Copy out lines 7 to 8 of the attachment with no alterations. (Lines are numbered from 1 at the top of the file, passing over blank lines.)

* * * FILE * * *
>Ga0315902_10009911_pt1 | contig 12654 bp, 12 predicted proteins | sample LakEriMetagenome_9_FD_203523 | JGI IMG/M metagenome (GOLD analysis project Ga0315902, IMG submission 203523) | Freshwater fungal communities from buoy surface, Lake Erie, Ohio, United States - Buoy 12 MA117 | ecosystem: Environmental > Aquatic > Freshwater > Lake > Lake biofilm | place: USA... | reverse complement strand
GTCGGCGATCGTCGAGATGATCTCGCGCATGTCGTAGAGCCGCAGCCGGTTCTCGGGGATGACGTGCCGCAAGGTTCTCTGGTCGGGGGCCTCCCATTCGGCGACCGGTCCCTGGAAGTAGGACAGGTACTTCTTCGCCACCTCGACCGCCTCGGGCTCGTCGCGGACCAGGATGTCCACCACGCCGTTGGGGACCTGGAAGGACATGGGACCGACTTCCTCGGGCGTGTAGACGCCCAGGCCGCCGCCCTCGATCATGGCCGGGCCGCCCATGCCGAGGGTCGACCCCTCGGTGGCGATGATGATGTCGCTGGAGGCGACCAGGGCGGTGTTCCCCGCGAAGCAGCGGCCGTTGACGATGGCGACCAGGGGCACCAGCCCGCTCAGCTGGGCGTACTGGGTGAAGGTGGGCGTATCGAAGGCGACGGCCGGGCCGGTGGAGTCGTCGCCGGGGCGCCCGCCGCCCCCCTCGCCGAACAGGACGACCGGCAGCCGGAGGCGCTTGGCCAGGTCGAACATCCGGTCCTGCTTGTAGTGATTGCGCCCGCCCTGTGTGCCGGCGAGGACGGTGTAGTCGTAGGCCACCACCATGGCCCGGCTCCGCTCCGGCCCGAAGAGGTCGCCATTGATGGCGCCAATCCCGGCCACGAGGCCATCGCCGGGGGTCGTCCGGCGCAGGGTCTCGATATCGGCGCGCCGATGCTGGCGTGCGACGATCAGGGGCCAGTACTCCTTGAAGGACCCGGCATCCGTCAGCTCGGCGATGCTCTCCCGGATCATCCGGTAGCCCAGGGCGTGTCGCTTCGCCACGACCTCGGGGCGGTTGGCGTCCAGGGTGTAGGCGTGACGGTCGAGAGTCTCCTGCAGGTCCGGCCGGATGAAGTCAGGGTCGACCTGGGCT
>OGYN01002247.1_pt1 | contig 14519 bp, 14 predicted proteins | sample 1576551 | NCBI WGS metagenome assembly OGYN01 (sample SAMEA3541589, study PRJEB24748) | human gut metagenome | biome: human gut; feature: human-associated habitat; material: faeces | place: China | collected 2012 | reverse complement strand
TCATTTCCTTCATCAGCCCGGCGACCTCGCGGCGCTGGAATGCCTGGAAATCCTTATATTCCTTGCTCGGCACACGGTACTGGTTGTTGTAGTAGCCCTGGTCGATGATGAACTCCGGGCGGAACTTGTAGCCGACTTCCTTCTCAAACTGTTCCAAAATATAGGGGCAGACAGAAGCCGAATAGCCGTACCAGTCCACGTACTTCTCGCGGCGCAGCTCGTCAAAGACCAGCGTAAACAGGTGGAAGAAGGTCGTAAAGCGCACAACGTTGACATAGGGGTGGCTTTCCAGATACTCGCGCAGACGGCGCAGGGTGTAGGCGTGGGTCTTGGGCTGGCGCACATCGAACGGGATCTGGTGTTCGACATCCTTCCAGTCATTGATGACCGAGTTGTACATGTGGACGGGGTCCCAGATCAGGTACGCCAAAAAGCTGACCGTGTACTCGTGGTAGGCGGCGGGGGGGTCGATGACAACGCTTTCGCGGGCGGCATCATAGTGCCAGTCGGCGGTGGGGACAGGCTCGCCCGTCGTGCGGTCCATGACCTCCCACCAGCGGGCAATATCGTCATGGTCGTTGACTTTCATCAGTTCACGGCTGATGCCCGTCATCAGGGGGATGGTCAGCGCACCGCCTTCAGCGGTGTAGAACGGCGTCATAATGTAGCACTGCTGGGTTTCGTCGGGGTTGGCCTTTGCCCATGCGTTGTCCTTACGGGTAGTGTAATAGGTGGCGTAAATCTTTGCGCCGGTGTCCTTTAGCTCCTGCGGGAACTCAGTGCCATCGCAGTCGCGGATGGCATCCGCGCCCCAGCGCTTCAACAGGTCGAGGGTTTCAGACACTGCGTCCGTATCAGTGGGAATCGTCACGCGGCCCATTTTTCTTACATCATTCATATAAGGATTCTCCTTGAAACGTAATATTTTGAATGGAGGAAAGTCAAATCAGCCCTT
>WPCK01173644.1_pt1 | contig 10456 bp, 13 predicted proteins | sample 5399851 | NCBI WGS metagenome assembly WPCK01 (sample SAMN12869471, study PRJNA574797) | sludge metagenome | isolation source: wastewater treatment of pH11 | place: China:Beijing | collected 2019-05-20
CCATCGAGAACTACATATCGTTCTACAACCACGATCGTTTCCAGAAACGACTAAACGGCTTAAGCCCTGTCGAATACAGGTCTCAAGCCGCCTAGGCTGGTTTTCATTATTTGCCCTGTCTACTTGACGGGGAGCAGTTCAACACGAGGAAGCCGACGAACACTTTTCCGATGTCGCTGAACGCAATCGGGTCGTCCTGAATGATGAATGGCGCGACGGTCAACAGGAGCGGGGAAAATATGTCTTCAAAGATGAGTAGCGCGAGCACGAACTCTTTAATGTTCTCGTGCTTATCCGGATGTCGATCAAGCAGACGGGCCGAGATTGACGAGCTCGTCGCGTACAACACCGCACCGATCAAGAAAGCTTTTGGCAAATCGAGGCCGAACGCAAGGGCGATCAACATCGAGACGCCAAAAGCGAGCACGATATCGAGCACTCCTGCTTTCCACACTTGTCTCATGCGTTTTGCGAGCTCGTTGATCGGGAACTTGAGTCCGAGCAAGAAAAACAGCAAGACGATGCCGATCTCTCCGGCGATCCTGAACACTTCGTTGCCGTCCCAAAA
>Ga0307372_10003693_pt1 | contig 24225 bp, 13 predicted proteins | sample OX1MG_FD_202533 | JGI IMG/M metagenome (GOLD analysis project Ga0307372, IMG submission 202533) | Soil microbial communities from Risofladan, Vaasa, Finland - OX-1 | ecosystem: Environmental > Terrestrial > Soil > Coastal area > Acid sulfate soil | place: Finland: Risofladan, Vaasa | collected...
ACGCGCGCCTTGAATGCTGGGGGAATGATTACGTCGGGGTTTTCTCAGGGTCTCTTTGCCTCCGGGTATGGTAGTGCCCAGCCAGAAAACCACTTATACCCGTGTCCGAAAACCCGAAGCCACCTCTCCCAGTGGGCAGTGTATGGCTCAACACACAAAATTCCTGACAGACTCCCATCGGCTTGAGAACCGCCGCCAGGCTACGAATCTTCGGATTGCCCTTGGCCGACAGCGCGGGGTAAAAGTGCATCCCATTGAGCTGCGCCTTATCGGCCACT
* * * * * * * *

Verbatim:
>Ga0307372_10003693_pt1 | contig 24225 bp, 13 predicted proteins | sample OX1MG_FD_202533 | JGI IMG/M metagenome (GOLD analysis project Ga0307372, IMG submission 202533) | Soil microbial communities from Risofladan, Vaasa, Finland - OX-1 | ecosystem: Environmental > Terrestrial > Soil > Coastal area > Acid sulfate soil | place: Finland: Risofladan, Vaasa | collected...
ACGCGCGCCTTGAATGCTGGGGGAATGATTACGTCGGGGTTTTCTCAGGGTCTCTTTGCCTCCGGGTATGGTAGTGCCCAGCCAGAAAACCACTTATACCCGTGTCCGAAAACCCGAAGCCACCTCTCCCAGTGGGCAGTGTATGGCTCAACACACAAAATTCCTGACAGACTCCCATCGGCTTGAGAACCGCCGCCAGGCTACGAATCTTCGGATTGCCCTTGGCCGACAGCGCGGGGTAAAAGTGCATCCCATTGAGCTGCGCCTTATCGGCCACT